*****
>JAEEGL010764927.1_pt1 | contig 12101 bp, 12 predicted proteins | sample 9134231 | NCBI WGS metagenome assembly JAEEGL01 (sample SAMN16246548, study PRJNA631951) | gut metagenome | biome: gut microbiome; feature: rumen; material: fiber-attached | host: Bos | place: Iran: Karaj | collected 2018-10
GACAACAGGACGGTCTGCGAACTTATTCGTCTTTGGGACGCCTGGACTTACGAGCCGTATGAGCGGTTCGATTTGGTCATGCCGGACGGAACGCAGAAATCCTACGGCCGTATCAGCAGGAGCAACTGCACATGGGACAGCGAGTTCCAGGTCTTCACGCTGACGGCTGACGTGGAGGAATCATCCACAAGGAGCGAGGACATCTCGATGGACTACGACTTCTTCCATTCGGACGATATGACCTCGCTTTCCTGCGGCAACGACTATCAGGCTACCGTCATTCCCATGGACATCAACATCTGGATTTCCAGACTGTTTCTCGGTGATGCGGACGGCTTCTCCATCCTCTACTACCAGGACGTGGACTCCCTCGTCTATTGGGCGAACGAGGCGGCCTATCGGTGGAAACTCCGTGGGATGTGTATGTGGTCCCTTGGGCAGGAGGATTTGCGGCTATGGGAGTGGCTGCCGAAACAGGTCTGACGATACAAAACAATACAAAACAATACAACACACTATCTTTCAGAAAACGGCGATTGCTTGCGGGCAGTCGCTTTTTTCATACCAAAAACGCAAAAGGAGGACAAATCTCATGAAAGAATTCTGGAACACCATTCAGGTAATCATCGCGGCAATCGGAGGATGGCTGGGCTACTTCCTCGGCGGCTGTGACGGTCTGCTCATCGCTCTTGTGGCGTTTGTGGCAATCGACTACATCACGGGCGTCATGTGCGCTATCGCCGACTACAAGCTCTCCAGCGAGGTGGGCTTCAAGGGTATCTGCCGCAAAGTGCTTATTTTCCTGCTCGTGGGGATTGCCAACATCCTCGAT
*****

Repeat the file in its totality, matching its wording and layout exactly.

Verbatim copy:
>JAEEGL010764927.1_pt1 | contig 12101 bp, 12 predicted proteins | sample 9134231 | NCBI WGS metagenome assembly JAEEGL01 (sample SAMN16246548, study PRJNA631951) | gut metagenome | biome: gut microbiome; feature: rumen; material: fiber-attached | host: Bos | place: Iran: Karaj | collected 2018-10
GACAACAGGACGGTCTGCGAACTTATTCGTCTTTGGGACGCCTGGACTTACGAGCCGTATGAGCGGTTCGATTTGGTCATGCCGGACGGAACGCAGAAATCCTACGGCCGTATCAGCAGGAGCAACTGCACATGGGACAGCGAGTTCCAGGTCTTCACGCTGACGGCTGACGTGGAGGAATCATCCACAAGGAGCGAGGACATCTCGATGGACTACGACTTCTTCCATTCGGACGATATGACCTCGCTTTCCTGCGGCAACGACTATCAGGCTACCGTCATTCCCATGGACATCAACATCTGGATTTCCAGACTGTTTCTCGGTGATGCGGACGGCTTCTCCATCCTCTACTACCAGGACGTGGACTCCCTCGTCTATTGGGCGAACGAGGCGGCCTATCGGTGGAAACTCCGTGGGATGTGTATGTGGTCCCTTGGGCAGGAGGATTTGCGGCTATGGGAGTGGCTGCCGAAACAGGTCTGACGATACAAAACAATACAAAACAATACAACACACTATCTTTCAGAAAACGGCGATTGCTTGCGGGCAGTCGCTTTTTTCATACCAAAAACGCAAAAGGAGGACAAATCTCATGAAAGAATTCTGGAACACCATTCAGGTAATCATCGCGGCAATCGGAGGATGGCTGGGCTACTTCCTCGGCGGCTGTGACGGTCTGCTCATCGCTCTTGTGGCGTTTGTGGCAATCGACTACATCACGGGCGTCATGTGCGCTATCGCCGACTACAAGCTCTCCAGCGAGGTGGGCTTCAAGGGTATCTGCCGCAAAGTGCTTATTTTCCTGCTCGTGGGGATTGCCAACATCCTCGAT